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It would seem that the Random House dictionary and the World English dictionary have different ideas about the etymology of the word embarrass, neither of which make it particularly clear as to how it got its current meaning:

Random House
1665–75; < French embarrasser < Spanish embarazar < Portuguese embaraçar, equivalent to em- em-1 + -baraçar, verbal derivative of baraço, baraça cord, strap, noose (of obscure origin)

World English
[C17: (in the sense: to impede): via French and Spanish from Italian imbarrazzare, from imbarrare to confine within bars; see en- 1 , bar 1 ]

So which is correct, and how did it come to have the meaning of making somebody self-conscious and abashed?

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Interestingly, in Spanish it instead came to mean "pregnant". – Mechanical snail Mar 5 '14 at 1:41
up vote 9 down vote accepted

Etymonline.com says the meaning of making somebody self-conscious is first recorded in 1828 and shows a French and Italian origin:

1670s, "perplex, throw into doubt," from Fr. embarrasser (16c.), lit. "to block," from embarras "obstacle," from It. imbarrazzo, from imbarrare "to bar," from in- "into, upon" (see in- (2)) + V.L. *barra "bar." Meaning "hamper, hinder" is from 1680s. Meaning "make (someone) feel awkward" first recorded 1828. Original sense preserved in embarras de richesse (1751), from French (1726): the condition of having more wealth than one knows what to do with.

The OED says the etymology is from "French embarrasser, lit. ‘to block, obstruct’, < embarras" and their first quotation for making someone feel awkward is from Webster's 1828 An American dictionary of the English language.

Here's Webster from 1828 (plain text):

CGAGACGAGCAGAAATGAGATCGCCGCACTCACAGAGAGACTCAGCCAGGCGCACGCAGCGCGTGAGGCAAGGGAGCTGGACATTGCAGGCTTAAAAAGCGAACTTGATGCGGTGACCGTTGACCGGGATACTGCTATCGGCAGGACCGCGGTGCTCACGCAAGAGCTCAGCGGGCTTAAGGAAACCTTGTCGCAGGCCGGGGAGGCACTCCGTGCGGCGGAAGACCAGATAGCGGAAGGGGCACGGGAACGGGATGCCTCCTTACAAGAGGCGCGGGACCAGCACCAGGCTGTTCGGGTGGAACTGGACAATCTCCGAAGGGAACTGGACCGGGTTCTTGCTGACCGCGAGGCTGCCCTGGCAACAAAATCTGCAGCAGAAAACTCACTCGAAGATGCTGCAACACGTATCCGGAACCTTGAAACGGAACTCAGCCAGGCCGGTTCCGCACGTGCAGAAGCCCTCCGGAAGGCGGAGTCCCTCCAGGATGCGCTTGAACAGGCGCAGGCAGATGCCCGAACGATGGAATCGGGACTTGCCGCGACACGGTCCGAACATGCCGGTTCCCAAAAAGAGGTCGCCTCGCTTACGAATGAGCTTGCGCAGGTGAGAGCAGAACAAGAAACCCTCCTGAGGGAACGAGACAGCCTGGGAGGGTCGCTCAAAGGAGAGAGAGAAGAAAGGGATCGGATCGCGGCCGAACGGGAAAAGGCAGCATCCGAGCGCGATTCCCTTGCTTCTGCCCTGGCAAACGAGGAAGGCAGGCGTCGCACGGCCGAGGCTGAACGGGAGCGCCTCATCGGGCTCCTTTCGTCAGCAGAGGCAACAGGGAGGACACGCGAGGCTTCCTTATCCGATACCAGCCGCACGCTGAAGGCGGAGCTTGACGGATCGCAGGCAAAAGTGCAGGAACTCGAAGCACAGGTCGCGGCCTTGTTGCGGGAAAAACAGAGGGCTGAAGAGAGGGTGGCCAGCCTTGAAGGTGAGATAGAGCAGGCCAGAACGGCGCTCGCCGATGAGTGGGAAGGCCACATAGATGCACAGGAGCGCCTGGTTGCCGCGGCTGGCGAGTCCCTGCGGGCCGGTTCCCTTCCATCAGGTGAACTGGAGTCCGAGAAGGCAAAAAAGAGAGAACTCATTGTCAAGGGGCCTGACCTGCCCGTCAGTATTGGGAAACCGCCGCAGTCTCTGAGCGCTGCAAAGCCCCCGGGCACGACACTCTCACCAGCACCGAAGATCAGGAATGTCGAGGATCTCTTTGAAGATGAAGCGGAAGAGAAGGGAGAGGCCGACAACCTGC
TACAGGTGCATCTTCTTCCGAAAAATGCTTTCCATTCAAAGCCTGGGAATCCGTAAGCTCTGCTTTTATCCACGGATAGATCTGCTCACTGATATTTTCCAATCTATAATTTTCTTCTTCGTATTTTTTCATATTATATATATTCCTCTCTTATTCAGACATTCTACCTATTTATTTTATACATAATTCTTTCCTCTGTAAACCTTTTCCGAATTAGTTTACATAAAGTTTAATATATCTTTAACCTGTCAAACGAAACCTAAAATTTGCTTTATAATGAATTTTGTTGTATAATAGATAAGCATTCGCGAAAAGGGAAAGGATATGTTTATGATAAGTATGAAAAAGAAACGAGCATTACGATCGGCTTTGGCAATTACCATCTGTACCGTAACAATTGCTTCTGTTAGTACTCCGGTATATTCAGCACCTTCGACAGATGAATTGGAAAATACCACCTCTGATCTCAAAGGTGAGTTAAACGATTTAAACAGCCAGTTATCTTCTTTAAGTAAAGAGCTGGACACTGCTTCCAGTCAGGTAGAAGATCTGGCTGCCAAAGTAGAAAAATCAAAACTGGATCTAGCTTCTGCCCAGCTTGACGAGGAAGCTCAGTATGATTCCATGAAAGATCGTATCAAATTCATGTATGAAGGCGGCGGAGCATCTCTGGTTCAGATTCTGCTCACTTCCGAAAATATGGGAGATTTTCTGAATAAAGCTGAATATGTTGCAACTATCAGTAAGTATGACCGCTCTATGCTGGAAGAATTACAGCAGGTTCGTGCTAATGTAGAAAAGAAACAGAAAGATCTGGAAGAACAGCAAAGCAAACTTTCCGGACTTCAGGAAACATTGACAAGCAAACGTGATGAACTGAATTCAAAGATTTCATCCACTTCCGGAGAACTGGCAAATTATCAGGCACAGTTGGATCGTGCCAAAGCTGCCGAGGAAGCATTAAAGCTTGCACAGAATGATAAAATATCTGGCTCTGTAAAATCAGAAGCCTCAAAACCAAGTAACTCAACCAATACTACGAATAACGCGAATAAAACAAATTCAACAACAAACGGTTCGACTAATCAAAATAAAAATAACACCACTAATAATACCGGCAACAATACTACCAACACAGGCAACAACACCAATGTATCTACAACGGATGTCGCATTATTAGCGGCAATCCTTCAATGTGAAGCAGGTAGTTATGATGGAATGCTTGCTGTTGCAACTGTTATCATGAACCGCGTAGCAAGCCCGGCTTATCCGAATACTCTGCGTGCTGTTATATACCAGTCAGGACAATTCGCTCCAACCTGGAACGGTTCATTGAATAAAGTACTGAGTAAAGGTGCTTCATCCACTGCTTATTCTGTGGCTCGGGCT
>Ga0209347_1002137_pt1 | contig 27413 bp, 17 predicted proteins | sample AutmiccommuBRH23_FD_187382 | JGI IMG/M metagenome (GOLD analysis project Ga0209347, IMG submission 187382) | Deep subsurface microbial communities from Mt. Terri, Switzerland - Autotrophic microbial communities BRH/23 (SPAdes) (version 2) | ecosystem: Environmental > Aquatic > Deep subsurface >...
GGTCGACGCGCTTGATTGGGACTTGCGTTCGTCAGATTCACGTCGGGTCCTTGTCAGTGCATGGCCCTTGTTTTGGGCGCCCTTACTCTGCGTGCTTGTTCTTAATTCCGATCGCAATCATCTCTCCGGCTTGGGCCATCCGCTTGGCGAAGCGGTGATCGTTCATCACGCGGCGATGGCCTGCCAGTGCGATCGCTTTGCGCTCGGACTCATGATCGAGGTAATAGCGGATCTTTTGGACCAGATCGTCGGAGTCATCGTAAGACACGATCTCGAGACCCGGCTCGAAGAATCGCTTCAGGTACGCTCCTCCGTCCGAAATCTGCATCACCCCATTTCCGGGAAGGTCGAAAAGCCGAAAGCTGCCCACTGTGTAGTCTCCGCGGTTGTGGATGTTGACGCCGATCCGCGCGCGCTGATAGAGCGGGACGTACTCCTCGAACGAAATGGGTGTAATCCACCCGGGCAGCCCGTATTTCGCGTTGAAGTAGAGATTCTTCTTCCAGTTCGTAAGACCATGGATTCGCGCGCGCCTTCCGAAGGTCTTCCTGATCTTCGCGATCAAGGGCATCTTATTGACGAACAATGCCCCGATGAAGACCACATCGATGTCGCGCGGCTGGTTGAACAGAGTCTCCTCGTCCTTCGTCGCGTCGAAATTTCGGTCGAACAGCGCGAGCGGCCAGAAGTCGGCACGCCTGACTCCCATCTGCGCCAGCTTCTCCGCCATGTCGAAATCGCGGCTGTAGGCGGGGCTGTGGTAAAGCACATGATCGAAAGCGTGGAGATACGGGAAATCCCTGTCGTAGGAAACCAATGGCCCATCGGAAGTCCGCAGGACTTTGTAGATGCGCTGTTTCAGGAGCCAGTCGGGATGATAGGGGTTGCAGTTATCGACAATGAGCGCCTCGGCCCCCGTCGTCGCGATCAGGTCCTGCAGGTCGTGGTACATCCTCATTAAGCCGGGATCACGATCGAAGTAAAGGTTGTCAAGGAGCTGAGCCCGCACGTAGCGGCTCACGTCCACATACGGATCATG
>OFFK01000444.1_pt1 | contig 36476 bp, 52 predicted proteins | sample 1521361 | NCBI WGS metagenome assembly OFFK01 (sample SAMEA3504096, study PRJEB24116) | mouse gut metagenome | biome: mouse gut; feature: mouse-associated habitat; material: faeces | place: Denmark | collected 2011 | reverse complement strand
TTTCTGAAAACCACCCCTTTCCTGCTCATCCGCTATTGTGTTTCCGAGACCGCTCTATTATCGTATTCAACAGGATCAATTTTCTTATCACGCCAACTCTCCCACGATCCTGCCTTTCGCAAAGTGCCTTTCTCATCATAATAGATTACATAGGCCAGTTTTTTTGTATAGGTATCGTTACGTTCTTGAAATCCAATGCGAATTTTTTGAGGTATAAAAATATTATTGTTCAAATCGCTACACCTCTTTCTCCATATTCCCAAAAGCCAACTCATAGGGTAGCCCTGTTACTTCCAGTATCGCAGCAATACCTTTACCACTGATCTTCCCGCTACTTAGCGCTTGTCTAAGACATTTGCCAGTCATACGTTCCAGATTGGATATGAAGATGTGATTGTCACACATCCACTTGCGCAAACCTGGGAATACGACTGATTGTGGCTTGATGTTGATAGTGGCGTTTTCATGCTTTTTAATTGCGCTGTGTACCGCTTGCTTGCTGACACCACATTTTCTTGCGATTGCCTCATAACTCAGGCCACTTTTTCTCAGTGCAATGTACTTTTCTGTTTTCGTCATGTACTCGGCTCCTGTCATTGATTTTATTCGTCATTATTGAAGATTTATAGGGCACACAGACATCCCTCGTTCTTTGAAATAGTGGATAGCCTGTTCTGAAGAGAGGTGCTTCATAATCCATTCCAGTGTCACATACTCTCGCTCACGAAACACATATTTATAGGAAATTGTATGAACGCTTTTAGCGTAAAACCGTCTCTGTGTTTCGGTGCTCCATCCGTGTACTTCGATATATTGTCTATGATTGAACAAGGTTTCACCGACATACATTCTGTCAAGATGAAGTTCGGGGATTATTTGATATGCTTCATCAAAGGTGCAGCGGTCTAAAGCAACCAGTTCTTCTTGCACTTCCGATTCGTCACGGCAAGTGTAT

Q: and how did it come to have the meaning of making somebody self-conscious and abashed?

It originally meant to literally encumber, to hamper or to impede; or to perplex, to confuse. It later then came to the modern meaning, as in OED's definition 2.b.:

To make (a person) feel awkward or ashamed, esp. by one's speech or actions; to cause (someone) embarrassment.

So one's speech or actions are stopping and perplexing the other, which causes the feeling of awkwardness.

Here's some examples from the introduction to Webster's 1828 dictionary that show the different meanings:

  • I found myself embarrassed, at every step, for want of a knowledge of the origin of words

  • Similar contractions have taken place in all other languages; a circum- stance that embarrasses the philologist and lexicographer at every step of his researches; and which has led to innumerable mistakes in Etymology.

  • Lexicographers are often embarrassed to account for the different signifi- cation of words that are evidently derived from the same root.

  • This practice of blending with the English many words of an orthography, which in our language is anomalous, is very embarrassing to readers who know only their vernacular tongue, and often introduces an odious difference between the pronunciation of different classes of people

  • On the other hand, all that I have seen, serve only to obscure and embarrass the subject, by substituting new arrangements and new terms, which are as incorrect as the old ones, and less intelligible.